In 2020, over 12,000 individuals applied to NASA’s astronaut program. This number just goes to show that many people want to become an astronaut, which isn’t surprising. After all, being in space is an experience like no other.
However, NASA has a rigid selection process. Out of those 12,000 applicants, only a handful will make it and become astronauts. Wondering exactly how selective NASA is? Well, since 1963, NASA has only accepted 350 individuals to train as astronaut candidates.
Do you have dreams of becoming an astronaut? Well, you’ll have to pass several tests, with one of the first being visual acuity. In this post, we’ll discuss several things about how vision relates to space travel, from NASA’s vision requirements right down to why so many NASA astronauts need to wear corrective lenses.
What are the vision requirements for NASA astronauts?
In NASA’s early days, astronauts had to pass extremely stringent vision requirements. NASA astronauts were required to have natural 20/20 vision. They were also not allowed to wear any type of corrective lenses. Lucky for today’s astronauts, NASA has relaxed its vision requirements.
However, loose vision requirements don’t make NASA applications less intense or rigorous. Modern NASA astronauts still have to pass many vision requirements, which can include (but are not limited to):
– NASA no longer requires astronauts to have naturally perfect vision. However, their vision must be correctable to 20/20 (for both eyes).
– NASA pilots cannot be colorblind
– In terms of colorblindness, NASA gives considerations to non-pilots and mission specialists.
Can astronauts wear contact lenses in space?
If NASA no longer requires astronauts to wear contact lenses in space, does that mean NASA astronauts can wear contact lenses or eyeglasses while they’re on missions in space? Yes, NASA now allows astronauts to wear contact lenses or prescription eyeglasses.
Many of today’s NASA astronauts are already wearing contact lenses or prescription eyeglasses. Reports indicate that around 80% of NASA’s current astronaut corps wear corrective lenses. As of June 2021, NASA has 45 active astronauts. If it is true that 80% of NASA’s astronaut corps wear corrective lenses, then it means that at least 36 astronauts in active duty at NASA wear either contact lenses or prescription eyeglasses.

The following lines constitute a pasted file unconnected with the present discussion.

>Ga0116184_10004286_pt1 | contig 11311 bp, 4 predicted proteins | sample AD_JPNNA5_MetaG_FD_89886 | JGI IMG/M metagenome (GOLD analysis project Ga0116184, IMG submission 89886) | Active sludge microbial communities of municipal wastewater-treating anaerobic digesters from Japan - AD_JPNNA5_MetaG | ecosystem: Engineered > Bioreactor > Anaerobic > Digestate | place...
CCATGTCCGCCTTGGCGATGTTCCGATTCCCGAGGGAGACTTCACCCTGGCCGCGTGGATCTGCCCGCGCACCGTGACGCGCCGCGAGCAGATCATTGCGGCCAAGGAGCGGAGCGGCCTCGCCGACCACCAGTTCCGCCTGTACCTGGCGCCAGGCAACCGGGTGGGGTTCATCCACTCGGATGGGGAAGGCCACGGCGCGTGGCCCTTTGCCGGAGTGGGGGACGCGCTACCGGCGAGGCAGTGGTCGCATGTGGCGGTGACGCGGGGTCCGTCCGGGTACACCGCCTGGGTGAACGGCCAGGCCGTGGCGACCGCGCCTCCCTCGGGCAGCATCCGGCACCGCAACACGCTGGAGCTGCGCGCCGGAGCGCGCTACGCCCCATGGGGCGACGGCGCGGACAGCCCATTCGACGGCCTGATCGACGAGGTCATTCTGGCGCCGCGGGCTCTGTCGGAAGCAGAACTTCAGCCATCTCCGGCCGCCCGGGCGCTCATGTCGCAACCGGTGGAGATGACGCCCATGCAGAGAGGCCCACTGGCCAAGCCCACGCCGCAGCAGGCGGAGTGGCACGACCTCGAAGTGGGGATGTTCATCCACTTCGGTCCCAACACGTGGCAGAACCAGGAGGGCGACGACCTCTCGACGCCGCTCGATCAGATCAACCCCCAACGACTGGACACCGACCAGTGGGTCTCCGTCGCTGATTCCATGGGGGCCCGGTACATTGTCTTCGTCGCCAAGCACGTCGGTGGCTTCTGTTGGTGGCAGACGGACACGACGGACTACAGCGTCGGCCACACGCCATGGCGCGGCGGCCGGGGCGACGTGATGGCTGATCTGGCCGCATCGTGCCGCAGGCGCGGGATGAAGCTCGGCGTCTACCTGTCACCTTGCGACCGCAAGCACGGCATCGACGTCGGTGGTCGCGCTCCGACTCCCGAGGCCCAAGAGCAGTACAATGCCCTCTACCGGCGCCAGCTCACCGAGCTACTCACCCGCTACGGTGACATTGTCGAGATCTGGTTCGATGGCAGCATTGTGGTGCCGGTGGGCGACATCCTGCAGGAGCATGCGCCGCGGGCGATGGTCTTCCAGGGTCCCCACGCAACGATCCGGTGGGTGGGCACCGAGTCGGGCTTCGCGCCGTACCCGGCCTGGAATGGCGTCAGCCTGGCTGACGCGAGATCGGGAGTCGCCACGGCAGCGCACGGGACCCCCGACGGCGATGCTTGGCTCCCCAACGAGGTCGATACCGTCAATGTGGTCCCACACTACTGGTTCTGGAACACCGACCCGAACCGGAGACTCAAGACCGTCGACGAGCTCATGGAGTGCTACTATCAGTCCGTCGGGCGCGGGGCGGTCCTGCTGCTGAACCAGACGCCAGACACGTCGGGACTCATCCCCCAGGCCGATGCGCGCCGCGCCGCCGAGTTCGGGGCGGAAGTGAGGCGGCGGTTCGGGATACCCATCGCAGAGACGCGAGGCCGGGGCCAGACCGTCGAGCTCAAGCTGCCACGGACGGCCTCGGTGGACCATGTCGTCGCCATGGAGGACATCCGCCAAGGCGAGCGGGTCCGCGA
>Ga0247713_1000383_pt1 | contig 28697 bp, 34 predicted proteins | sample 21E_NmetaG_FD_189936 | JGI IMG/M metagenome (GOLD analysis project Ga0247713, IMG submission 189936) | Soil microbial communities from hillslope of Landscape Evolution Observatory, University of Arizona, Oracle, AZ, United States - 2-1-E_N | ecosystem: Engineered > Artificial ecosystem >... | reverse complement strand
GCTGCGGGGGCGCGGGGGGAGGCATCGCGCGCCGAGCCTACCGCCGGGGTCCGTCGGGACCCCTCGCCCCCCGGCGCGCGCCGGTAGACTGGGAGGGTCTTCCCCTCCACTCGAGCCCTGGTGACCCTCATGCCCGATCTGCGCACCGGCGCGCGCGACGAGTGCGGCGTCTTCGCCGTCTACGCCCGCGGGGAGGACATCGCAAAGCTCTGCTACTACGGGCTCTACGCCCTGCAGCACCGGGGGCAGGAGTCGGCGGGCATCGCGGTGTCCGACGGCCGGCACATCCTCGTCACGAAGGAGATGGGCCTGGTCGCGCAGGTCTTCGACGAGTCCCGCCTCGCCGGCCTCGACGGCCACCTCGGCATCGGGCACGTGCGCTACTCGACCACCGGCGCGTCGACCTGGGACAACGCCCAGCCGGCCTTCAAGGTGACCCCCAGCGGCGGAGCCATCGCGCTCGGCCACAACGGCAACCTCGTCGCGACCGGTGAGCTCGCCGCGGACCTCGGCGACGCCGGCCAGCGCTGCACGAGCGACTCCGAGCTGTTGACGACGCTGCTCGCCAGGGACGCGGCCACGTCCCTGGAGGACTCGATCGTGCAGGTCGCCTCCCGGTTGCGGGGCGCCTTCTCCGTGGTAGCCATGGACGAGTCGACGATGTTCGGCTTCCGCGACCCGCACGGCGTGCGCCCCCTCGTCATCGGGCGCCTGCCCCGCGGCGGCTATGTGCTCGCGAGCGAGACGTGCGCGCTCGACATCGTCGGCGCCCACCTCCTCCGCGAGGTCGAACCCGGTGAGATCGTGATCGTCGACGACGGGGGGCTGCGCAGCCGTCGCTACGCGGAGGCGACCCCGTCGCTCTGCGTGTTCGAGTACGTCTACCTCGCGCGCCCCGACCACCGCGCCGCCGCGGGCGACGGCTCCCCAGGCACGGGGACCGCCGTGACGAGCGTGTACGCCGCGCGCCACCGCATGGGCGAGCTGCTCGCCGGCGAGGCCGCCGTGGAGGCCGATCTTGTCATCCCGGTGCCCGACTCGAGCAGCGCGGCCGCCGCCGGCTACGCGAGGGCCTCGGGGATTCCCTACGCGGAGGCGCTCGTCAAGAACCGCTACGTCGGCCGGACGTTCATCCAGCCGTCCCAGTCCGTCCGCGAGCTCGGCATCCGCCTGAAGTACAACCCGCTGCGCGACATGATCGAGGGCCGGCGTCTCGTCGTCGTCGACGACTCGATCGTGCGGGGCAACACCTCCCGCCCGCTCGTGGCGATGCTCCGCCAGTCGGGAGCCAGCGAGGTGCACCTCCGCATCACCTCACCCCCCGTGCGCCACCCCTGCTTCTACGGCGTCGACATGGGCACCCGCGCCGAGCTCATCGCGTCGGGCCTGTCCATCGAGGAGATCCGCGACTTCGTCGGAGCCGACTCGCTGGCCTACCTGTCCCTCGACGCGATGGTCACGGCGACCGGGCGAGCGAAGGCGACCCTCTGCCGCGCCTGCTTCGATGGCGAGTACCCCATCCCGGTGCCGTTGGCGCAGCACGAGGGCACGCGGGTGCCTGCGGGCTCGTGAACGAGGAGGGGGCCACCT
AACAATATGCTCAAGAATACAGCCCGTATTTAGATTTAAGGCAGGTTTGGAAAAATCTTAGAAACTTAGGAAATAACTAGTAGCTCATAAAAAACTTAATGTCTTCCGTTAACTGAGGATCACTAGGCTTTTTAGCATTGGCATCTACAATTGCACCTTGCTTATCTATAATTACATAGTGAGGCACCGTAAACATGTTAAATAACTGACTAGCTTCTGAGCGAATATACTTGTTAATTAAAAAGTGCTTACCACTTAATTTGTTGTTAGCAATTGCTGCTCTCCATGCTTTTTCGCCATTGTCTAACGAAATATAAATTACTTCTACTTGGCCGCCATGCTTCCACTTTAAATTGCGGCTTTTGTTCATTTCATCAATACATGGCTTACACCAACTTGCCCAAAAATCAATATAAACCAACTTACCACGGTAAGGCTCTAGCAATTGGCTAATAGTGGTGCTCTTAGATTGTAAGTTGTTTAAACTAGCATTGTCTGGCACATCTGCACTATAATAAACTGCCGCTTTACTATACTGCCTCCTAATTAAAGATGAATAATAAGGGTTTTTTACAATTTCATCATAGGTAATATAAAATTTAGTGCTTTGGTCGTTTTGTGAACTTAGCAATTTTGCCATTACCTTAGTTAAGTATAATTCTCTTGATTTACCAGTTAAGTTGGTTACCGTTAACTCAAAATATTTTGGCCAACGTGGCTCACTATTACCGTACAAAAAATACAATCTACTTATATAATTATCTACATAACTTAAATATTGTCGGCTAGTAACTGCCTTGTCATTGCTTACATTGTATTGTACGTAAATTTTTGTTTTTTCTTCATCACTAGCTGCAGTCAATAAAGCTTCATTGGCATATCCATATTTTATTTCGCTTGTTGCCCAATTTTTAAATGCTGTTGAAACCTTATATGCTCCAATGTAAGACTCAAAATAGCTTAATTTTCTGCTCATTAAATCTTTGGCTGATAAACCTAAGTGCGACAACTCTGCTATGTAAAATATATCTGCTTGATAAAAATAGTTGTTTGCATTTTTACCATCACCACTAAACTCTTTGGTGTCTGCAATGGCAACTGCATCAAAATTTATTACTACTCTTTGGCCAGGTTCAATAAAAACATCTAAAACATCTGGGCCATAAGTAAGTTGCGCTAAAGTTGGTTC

If you are interested in becoming an astronaut but are worried that your vision issues will hinder your application, don’t worry. As long as your vision for both eyes is correctable to 20/20, then you have a chance of passing NASA’s vision requirements. Having perfect or near-perfect vision isn’t enough, though. Becoming a NASA astronaut also means passing a battery of demanding physical and psychological tests.
Why are so many astronauts wearing corrective lenses?
Being in space for months and months has a negative impact on the eyes and vision. Astronauts spend extended periods in space, which is why more than two-thirds of NASA’s astronaut corps wear either contact lenses or prescription eyeglasses.
The microgravity in space affects intraocular pressure, which is the fluid pressure in the eye. Intraocular pressure helps maintain the shape of the human eye, so keeping it normal is important. However, it’s easier for the human body to control intraocular pressure when on Earth than when in space.
On Earth, gravity pulls fluids towards one’s lower extremities. In space, though, the lack of gravity pushes fluids towards the head. This lack of gravity is what causes fluids in the eyes of astronauts to shift, which in turn results in changes to eye structure as well as a myriad of long-term—and, in many cases, permanent—vision problems.
How did NASA find out about vision problems in astronauts?
NASA studied many astronauts and determined that a significant number of them experienced long-term vision issues and changes to their eye structure. The space agency found that several astronauts had problems with both near and distance vision. NASA also found eye structure changes that included changes to the shape of the retina, optic nerve, and the back of the eyeball.
In a survey of 300 astronauts (both male and female), NASA found that 23% of astronauts who went on short-term flights and 49% of astronauts who went on long-term flights experienced near and distance vision problems. Some of these astronauts experienced these problems for years long after they returned from space.
Author’s bio: Jericho Gonzales is a Content Marketing Specialist at Lens.com. Writing is his passion, and he specializes in tech-based and consumer product-based writing. His other passions lie in the worlds of fantasy and science fiction. When he isn’t busy with wordcraft, he loves to immerse himself in those worlds through novels, video games, TV shows, or movies.